Game 60 was last night, that deeply annoying loss to the Washington Capitals. And that means it’s time to take a look at the downward spiral of the Leafs.

Slap a trend line on that. Except you can’t. Nor should you on a graph that bins up the games into five-game segments. This graph really nicely indicates how fans are feeling however, because emotions seem to work on about a five-game or two-week cycle. Although, at the moment, because the NHL has chosen a very odd schedule, five games takes ten days or less to play.

The Leafs have 76 points in 60 games, and instead of the usual where they sit relative to last year graphs, I want to look at something different this time. Last time, I showed the fact that there are fewer points shared around this NHL season, which means teams are in playoff contention with much lower point totals than we think are normal. The unbalanced divisions only makes that more obvious. The Leafs are one point behind the Metro-leading New York Islanders this morning. Comparing this season to any other seems more and more invalid as we race to the end.

This graph shows the concept of consistency, or lack of it, in the Leafs points pace this season:

For the first 20 games, the Leafs bounced between 1.3 and 1.4 points per game. That’s easy to do early in the season, since one win or loss can move the average by a huge amount. The next 20 games, the Leafs played so well they sat at 1.4 points per game most of the time. The 20 games since then, they’ve been at 1.3 in a steady holding pattern. It’s really hard to see this big spiralling slide I keep hearing about on this graph.

All of this reminds me of Mitch Marner and William Nylander. Do you recall last season when they both did a tour of the fourth line when they were slumping? There was much consternation over this, but it happened to Marner early in the season, and then he steadily improved his results. It happened to Nylander late, and the belief was so strong that he was bad, was in a downward spiral and was really kind of horrible that it affected how some people saw his stellar playoff performance. As in they couldn’t see it at all.

The order of the peaks and valleys in performance affects perception dramatically. I have yet to hear a convincing argument in favour of taking one set of 20 games as more meaningful than any other, however. The most recent are just that, the most recent. They are not more indicative of team ability. The games since Nylander joined the team are an interesting set to look at, but even then, I am not convinced there’s much depth of meaning in it. Teams gain and lose players, so the whole season is what matters most. It’s interesting to look at how a team’s results (not in points which are way too volatile) change over a season, but — let’s look at an example of that before I get to the but:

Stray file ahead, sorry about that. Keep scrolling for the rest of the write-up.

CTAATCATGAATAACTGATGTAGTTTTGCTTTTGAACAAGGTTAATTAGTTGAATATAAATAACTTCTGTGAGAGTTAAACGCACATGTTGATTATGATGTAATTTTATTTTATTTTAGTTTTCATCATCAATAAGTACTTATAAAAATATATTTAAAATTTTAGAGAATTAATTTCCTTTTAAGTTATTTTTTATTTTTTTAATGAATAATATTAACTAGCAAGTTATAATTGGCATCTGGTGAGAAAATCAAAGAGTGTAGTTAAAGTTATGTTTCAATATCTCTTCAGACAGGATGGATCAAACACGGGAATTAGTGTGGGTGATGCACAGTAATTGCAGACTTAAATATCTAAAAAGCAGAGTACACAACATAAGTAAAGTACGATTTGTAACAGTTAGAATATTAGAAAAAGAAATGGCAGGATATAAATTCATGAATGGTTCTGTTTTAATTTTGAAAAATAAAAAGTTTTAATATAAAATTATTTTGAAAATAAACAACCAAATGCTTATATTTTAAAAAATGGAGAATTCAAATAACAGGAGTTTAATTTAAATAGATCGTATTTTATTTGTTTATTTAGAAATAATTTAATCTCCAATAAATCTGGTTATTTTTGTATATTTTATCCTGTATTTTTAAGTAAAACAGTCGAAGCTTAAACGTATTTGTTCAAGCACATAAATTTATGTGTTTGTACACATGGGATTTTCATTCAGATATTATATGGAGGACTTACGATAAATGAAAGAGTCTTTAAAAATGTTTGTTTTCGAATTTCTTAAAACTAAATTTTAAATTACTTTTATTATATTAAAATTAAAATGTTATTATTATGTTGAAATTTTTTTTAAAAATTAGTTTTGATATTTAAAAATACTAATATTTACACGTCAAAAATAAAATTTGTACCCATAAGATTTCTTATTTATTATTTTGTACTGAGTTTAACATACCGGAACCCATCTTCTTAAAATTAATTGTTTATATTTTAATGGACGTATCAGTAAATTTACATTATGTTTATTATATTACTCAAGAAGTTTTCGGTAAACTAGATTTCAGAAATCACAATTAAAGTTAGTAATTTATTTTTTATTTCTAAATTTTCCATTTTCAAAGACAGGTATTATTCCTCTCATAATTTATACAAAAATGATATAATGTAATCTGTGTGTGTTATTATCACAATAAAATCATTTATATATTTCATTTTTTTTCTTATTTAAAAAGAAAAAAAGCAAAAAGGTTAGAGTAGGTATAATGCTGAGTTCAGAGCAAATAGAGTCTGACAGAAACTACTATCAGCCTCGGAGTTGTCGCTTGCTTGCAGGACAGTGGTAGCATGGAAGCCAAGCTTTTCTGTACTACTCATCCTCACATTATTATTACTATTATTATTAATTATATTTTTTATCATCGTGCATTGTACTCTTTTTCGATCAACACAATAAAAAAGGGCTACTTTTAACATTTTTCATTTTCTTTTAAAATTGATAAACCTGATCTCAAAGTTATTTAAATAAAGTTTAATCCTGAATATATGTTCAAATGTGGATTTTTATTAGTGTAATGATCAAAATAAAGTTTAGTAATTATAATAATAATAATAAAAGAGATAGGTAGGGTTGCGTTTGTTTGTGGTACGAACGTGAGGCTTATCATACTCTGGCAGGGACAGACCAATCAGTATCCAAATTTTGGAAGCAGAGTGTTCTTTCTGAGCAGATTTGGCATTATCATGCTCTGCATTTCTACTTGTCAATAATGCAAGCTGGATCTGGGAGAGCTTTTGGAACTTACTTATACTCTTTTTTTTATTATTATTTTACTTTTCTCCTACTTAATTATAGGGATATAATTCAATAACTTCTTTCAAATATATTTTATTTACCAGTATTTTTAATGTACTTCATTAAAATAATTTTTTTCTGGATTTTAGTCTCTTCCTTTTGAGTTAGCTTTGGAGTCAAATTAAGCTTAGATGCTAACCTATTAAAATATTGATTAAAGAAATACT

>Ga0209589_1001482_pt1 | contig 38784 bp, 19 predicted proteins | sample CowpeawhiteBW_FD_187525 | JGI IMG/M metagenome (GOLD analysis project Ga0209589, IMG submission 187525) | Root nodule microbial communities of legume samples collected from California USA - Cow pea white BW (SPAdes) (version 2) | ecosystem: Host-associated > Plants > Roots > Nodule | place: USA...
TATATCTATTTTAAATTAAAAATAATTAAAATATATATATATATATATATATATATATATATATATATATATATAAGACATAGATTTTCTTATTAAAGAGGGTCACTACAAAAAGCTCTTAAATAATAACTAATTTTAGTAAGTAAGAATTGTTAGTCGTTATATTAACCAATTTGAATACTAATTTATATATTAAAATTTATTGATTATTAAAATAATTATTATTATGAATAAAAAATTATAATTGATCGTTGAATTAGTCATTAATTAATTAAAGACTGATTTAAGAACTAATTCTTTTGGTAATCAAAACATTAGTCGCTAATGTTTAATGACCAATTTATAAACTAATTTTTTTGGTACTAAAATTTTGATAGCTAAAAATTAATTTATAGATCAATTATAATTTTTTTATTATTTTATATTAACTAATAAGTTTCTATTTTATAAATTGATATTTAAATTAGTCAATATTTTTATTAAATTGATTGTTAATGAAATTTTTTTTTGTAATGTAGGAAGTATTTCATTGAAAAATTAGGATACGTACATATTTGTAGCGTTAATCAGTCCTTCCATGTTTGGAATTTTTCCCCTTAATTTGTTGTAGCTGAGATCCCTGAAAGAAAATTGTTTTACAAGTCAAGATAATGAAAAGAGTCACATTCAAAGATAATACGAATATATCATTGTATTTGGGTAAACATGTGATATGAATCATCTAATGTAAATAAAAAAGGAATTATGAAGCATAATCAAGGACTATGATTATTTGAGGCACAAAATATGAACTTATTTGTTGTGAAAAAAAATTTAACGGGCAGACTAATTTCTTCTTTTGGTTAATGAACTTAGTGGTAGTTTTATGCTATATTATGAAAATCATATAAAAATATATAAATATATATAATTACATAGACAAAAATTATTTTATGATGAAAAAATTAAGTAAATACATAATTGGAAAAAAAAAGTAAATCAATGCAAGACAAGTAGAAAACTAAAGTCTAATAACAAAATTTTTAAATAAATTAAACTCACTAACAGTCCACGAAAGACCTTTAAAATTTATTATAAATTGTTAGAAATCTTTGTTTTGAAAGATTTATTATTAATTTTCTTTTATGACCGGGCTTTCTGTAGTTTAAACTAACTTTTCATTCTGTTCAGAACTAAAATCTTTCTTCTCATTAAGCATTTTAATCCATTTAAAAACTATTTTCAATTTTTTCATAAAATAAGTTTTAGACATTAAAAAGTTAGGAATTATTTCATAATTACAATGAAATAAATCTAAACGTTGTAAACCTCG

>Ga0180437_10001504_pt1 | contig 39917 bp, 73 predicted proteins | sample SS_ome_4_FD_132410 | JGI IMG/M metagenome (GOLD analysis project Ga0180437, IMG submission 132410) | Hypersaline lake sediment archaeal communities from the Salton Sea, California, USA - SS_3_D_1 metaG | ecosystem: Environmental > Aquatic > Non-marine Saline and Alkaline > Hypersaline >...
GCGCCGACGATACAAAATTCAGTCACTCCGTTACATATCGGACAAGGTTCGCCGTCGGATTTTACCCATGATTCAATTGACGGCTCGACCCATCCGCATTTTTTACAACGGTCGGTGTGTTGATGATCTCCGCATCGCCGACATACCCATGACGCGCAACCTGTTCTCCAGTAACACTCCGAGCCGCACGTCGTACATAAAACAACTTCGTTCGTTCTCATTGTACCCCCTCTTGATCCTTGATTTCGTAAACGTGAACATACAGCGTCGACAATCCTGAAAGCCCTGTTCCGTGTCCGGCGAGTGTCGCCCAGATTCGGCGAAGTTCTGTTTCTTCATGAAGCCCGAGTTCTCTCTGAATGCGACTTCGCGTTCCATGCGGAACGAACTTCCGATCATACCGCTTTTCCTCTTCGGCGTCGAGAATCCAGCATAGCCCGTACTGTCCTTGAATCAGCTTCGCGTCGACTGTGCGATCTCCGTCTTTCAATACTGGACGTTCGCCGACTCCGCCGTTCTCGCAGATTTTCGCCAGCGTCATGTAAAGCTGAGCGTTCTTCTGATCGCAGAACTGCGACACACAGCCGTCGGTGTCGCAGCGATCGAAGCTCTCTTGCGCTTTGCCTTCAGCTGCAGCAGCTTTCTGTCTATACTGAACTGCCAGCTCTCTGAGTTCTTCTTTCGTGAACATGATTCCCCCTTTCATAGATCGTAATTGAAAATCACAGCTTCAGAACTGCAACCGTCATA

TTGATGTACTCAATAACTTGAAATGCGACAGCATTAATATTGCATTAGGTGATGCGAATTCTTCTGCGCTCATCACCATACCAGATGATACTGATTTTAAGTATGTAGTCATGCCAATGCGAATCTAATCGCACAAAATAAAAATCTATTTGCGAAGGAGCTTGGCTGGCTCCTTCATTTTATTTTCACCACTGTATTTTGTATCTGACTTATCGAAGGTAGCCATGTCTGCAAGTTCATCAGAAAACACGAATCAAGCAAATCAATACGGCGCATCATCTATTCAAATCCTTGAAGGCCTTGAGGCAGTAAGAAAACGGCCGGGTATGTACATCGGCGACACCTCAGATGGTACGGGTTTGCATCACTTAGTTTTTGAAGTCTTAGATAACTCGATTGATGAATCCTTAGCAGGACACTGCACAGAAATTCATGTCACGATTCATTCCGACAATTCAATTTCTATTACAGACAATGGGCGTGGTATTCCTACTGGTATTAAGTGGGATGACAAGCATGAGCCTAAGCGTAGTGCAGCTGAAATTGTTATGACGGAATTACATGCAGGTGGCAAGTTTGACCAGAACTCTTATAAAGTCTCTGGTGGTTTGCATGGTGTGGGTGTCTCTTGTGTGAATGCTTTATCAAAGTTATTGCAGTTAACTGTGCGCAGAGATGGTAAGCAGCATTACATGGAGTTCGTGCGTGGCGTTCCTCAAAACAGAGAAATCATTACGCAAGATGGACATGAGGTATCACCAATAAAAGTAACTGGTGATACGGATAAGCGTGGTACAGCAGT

So, that line is “trending up” right? It would be natural to feel that way as a fan of this team, even looking at a line that has bounced all over the damn place like this one has. Back in early January, they had hit the skids, but in November they were soaring to ever greater heights! Except all of that is just storytelling and emotion, and action verbs have no place in the discussion on any line graph. It’s just up and down. And if you can see a predictable pattern there, congratulations, I can’t.

With the Leafs loss last night, they dropped three in a row for the first time all season. Although, we can asterisk that, because they didn’t go pointless in three straight. Only one team in the NHL, the most consistent winner in the NHL this season, has never lost more than two in a row. Guess who? The up and down Tampa Bay Lightning.

Are the Leafs going to go up or down next? My free prediction is the following: up. The going gets easier after the trade deadline, and the Leafs will be a team that wins more as they end the season than they have been in the last few games.

The Future Looks Busy

The Leafs have no time to do anything put play, play, play over the next eight days, which is all it will take to play five more games.

Saturday night is another visit from the Montréal Canadiens, which should be a hell of a game. Then on deadline day, the Leafs host the Buffalo Sabres, which should also be a great contest.

Two days later, the Oilers come for a visit in the first of a back-to-back. The second half is an away game to see the Islanders.  What will we talk about for that game? Imagine the signs in the crowd, though?

This epic set of games finishes on the next Saturday, March 2, with the Sabres coming to visit in Toronto again. The schedule eases up a little after that, but it’s by no means light.

The Leafs, with questions about how best to deploy their imperfect corps of defencemen, will likely continue to tinker as they play because they don’t have more than two days off at a time the entire rest of the season, and that only happens four more times. I’m exhausted just thinking about it.

I’ll be back to check in on things after game 65, though, which is just around the corner!